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Small Business Guide to Exporting - Introduction

In 2007, U.S. companies exported $1,148 billion in goods and $497 billion in services for a total of $1,646 billion. These exports supported more than 16 million higher paying U.S. jobs, strengthened companies and farms, and improved our tax base, while also sending export revenue to local communities through restaurants, retail stores, etc.

In 1950, trade accounted for less than 5.5 percent of U.S. economic growth. Today, it has become an integral part of everyday life, accounting for more than one-third of economic growth in 2007 (25 percent in 2000). In fact, ag production from one in three acres of U.S. agricultural production is now exported.

According to the U.S. Small Business Administration (SBA), small firms represent 99.7 percent of all employers, generate 60 to 80 percent of net new jobs annually and account for 97 percent of all U.S. exporters. As a result, their success in international markets is extremely important to the welfare of the United States.


Exporters Benefit in Many Ways

According to Howard Lewis III and J. David Richardson's report Why Global Commitment Really Matters!, companies that export grow faster and fail less often than companies that don't. And their workers and communities are better off. According to the report, published by the Institute for International Economics, a Washington, D.C. think tank, U.S. exporting firms experience 2 to 4 percentage points faster annual growth in employment than their non-exporting counterparts.

But there's more to the story. Exporting firms also offer better opportunities for advancement, expand their annual total sales about 0.6 to 1.3 percent faster, and are nearly 8.5 percent less likely to go out of business. These gains are not dependent on any specific time period or export volume. Furthermore, sales abroad spread risk should the domestic market enter a period of slow growth or recession.

According to Why Global Commitment Really Matters!, workers employed in exporting firms have better paying jobs. For example, blue-collar worker earnings in exporting firms are 13 percent higher than those in nonexporting plants. Wages are 23 percent higher when comparing large plants, and 9 percent higher when comparing small plants. White-collar employees also earn more — 18 percent more than their non-exporting counterparts. Furthermore, the benefits for all workers at exporting plants are 37 percent higher, and include improved medical insurance and paid leave. Why Exports Matter: More!, an earlier report by J. David Richardson and Karin Rindal published by the Institute for International Economics and The Manufacturers Institute, states that less skilled workers also earn more at exporting plants.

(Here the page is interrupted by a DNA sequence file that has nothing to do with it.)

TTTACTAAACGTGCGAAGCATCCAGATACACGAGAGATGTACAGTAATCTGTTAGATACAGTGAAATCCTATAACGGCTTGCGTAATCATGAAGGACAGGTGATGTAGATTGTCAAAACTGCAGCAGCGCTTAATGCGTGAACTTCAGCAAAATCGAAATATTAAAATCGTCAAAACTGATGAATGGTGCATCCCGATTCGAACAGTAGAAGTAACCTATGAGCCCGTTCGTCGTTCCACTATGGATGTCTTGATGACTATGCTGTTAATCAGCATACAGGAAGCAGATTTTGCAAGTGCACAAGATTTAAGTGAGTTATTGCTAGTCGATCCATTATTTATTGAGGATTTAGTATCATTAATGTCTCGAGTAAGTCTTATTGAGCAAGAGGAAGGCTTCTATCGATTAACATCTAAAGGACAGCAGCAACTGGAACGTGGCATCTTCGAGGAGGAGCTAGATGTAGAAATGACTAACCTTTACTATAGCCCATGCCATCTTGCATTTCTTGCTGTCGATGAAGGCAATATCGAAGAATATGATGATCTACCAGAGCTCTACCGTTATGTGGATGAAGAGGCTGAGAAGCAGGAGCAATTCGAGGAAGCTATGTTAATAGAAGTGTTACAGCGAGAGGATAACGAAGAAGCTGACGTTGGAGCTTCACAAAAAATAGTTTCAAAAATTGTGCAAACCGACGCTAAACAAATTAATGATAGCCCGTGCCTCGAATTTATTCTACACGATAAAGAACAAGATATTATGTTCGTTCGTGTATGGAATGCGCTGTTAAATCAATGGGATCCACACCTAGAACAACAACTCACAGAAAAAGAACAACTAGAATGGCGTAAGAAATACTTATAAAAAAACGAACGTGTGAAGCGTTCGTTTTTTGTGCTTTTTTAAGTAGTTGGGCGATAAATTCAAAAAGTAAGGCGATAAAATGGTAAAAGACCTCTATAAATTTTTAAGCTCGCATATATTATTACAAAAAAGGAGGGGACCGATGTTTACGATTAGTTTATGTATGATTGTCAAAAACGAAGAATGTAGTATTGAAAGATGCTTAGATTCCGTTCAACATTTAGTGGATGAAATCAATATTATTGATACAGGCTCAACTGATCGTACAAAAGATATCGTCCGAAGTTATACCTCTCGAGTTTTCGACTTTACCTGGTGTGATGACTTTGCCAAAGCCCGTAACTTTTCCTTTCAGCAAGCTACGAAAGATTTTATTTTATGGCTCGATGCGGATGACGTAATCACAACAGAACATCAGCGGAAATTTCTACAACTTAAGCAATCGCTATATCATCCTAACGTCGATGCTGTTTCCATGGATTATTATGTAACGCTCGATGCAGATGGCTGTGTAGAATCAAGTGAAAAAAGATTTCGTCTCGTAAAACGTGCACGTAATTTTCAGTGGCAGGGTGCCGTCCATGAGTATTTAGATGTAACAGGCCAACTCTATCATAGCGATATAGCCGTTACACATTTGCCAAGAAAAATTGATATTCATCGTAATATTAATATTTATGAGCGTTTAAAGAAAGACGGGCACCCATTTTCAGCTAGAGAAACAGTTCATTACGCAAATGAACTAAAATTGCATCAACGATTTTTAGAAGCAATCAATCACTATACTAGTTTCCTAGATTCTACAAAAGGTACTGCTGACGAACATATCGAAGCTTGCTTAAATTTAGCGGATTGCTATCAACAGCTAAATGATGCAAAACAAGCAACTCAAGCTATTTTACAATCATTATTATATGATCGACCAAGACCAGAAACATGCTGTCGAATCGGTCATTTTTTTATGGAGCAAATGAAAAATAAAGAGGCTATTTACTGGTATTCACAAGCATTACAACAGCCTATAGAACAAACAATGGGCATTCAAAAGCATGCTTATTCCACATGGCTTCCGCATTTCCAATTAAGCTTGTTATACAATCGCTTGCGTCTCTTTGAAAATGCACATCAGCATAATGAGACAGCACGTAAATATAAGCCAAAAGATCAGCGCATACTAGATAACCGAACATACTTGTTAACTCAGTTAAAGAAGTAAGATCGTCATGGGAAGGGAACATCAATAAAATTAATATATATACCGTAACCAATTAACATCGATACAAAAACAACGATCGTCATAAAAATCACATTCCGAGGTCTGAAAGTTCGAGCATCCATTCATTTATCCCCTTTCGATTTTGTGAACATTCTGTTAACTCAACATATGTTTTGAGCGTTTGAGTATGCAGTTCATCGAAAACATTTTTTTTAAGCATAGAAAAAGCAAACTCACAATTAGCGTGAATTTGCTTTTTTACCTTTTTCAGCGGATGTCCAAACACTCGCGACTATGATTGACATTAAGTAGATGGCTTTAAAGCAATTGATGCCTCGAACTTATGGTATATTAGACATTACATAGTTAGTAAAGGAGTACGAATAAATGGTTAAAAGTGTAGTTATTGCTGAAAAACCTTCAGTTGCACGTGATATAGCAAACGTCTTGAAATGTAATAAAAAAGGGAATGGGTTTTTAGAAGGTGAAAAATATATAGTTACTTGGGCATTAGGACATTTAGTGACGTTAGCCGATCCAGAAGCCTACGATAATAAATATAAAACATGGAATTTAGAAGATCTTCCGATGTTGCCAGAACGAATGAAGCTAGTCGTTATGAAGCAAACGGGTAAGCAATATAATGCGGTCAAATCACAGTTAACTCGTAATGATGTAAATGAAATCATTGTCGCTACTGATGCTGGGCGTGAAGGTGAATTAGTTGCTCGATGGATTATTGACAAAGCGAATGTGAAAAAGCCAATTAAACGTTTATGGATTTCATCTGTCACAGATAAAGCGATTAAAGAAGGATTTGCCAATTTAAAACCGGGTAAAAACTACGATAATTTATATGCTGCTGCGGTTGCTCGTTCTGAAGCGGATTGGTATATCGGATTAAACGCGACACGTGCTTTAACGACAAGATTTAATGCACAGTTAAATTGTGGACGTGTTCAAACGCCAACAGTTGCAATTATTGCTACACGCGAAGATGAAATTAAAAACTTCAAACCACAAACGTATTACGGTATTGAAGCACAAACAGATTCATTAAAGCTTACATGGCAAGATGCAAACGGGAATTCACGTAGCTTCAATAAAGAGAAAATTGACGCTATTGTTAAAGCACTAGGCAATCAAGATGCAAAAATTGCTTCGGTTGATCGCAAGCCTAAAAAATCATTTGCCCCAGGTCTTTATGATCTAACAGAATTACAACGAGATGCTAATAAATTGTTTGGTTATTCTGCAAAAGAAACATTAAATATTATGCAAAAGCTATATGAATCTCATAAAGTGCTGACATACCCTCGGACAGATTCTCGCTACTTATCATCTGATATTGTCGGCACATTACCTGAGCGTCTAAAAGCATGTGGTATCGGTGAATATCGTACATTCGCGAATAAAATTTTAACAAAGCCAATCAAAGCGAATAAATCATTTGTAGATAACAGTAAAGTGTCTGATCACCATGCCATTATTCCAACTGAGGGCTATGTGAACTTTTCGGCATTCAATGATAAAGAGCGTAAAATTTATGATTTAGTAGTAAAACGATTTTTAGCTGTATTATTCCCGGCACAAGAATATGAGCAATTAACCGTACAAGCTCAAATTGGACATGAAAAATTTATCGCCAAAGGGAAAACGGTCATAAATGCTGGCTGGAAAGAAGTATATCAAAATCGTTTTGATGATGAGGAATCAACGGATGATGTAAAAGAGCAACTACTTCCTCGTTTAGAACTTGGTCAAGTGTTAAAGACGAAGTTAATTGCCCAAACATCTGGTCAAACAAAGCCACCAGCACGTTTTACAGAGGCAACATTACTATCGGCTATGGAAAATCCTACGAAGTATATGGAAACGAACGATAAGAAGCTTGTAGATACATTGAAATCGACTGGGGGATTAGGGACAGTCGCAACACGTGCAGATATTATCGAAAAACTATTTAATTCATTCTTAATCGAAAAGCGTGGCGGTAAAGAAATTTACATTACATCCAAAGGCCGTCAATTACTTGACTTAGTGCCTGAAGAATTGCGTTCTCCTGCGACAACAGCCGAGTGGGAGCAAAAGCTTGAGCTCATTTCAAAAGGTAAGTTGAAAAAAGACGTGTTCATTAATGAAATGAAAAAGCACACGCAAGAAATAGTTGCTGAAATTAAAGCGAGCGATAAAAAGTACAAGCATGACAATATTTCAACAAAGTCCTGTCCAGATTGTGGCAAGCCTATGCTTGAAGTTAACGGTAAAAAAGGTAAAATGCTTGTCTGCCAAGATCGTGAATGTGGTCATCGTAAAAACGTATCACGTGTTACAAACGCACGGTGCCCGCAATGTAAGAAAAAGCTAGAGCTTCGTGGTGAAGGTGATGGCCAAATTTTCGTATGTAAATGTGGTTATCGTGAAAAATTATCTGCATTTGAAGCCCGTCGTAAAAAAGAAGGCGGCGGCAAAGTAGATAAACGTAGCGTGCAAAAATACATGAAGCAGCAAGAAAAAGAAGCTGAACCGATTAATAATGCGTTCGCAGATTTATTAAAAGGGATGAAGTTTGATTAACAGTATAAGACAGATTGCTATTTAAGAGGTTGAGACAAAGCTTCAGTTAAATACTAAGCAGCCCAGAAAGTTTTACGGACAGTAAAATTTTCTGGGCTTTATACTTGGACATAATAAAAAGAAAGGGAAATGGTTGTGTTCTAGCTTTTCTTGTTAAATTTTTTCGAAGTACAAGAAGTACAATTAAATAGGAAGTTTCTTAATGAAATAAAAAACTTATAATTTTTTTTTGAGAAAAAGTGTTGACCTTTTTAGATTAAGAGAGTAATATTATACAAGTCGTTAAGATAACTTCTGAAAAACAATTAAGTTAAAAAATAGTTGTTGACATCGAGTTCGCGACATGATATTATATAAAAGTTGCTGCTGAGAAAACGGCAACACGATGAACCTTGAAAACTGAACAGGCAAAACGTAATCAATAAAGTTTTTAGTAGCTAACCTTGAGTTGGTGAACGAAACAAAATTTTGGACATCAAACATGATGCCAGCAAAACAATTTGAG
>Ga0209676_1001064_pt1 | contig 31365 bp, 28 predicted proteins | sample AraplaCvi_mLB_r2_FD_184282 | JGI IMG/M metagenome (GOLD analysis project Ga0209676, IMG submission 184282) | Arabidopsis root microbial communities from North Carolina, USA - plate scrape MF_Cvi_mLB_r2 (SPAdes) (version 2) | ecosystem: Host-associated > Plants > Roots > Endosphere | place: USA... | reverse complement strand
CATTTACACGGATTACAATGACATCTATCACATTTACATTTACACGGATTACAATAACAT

Service Exports Are Booming

Export opportunities for manufacturers of goods are just part of the story. Today, U.S. providers of service exports are benefiting tremendously. And this has significantly contributed to the well being of the U.S. economy. Why? Since 1971, the U.S. service sector has generated trade surplus that has consistently reduced the U.S. trade deficit. For example, in 2007, U.S. exports of services reached $497 billion. This decreased the trade deficit by more than $87 billion, even more so in previous years when the global economy was growing at a faster rate.

Since 1980, U.S. service exports have grown more than 289 percent faster than exports of goods. But more importantly, tremendous benefits are currently derived from the service sector in terms of economic growth, personal income, employment and exports. According to the Progressive Policy Institute (PPI), a Washington, D.C. think tank, if current service export rates of growth continue, America's services exports will exceed goods exports by 2037.